Rumpus: I agree that there seems to be two camps emerging in fiction—Camp Imagination and Camp Fact. But I think the division is really between good, believable writing and bad writing. Even though your novel is what people would call “fabulist,” it is ultimately completely believable because everything is emotionally grounded, like dream logic.
Khakpour: I wanted this to be the case. I wanted to literalize the surreal here. Those are my favorite kinds of stories. I love when Gabriel García Márquez does that, for instance—it adds to the joy, dares you to believe the unbelievable. And why not: so much of life is so dreamlike, so strange, so absurd.
Rumpus: Why did this story of Zal in the Shahnameh stick in your brain for so many years?
Khakpour: I love outsider stories. And I also like a lot of genre fiction, too. So I wanted to write a literary book that flirted with thriller and fantasy and even science fiction. I wanted the coming-of-age story and the love story to be about “outsiderdom”—one of the themes I am most interested in. The original Zal story by Ferdowsi gives a very moving account of an infant who had all odds against him—he was left to die in the wilderness and a giant, benevolent bird rescued him and became his guardian angel. This tale thrilled me; I’ve always wanted to write about it.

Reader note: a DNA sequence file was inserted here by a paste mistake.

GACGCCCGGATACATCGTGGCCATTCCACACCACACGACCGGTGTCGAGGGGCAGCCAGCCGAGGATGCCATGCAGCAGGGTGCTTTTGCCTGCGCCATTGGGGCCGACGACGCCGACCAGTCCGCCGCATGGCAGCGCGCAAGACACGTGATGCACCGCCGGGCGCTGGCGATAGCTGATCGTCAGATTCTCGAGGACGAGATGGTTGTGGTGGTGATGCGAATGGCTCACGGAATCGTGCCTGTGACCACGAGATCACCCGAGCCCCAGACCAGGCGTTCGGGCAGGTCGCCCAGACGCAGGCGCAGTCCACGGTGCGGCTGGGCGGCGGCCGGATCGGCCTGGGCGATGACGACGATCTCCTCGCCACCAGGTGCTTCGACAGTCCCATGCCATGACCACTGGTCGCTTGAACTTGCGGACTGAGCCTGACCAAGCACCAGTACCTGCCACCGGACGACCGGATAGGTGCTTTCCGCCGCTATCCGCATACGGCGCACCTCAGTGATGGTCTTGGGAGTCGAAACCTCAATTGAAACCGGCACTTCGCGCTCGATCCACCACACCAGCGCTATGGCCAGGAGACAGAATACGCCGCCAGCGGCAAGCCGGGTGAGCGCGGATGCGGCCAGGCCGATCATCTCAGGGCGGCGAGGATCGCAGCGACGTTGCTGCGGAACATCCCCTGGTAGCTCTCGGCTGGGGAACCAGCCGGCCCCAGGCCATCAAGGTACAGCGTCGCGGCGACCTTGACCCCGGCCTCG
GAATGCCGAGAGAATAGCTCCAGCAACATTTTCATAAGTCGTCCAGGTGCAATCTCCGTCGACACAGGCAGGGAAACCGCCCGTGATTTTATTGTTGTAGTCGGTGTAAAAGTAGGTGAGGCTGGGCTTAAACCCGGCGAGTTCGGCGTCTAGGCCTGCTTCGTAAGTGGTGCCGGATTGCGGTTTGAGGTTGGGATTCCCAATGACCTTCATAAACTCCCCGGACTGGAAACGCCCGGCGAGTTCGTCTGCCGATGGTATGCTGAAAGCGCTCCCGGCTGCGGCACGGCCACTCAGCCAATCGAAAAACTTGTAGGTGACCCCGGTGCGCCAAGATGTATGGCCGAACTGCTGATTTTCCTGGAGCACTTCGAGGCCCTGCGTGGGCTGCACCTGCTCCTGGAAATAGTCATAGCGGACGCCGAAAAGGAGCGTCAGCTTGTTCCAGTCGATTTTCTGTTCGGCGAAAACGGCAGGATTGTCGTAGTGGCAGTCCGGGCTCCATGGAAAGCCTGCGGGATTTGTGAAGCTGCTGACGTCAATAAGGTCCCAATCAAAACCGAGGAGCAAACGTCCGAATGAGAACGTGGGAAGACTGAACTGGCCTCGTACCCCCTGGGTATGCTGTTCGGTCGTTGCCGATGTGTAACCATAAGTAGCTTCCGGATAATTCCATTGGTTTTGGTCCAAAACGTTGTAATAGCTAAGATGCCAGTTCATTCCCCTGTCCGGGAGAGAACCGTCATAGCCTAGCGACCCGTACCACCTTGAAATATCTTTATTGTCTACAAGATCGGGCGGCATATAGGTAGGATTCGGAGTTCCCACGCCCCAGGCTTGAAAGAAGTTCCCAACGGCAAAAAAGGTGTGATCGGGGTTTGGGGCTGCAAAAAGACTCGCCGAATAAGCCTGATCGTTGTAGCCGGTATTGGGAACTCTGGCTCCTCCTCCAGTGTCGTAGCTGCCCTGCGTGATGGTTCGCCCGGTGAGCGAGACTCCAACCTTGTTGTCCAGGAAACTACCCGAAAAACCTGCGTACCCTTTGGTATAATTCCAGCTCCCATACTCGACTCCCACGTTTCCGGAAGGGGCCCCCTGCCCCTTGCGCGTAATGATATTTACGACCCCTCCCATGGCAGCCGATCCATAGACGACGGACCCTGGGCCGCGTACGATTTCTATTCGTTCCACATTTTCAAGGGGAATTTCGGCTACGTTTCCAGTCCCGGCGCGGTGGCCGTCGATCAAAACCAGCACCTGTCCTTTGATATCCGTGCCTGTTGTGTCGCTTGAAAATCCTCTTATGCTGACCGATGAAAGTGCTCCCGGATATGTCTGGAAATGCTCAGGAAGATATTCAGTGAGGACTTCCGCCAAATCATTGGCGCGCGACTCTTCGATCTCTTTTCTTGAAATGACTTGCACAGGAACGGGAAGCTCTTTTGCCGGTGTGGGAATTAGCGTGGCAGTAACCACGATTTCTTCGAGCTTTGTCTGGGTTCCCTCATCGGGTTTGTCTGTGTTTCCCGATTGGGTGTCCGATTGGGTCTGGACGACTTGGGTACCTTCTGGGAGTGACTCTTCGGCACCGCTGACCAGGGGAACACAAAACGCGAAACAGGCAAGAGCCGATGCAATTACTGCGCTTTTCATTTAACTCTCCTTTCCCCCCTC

My interest, perhaps, came out of the trauma of being a young immigrant in this country and constantly feeling my “resident alien” status. I remember trying to learn English on kindergarten playgrounds. I tried hard to be a convincing American but it was a losing battle. I was labeled weird and that tag never left me—all through high school, I was always the oddball. It was not always an easy path—I just had to tell myself that one day, being on the periphery would become an asset (and I think it finally has, as a creative adult).
Rumpus: So you never really felt like you fit in after you moved to South Pasadena from Iran?
Khakpour: I both loved and hated South Pasadena. On the one hand, it was so diverse—all my closest friends were immigrants or had immigrant parents. On the other hand, it was a bit conservative—in a sort of wholesome, Midwestern, small-town sense. I never met a single writer until I moved to New York City for college. In South Pasadena, artists were around but invisible somehow. Even though it was just a fifteen-minute drive from Downtown LA, it felt worlds apart. That suburban American experience can both protect and stunt you. I couldn’t wait to move to New York to become the person I’ve always wanted to become.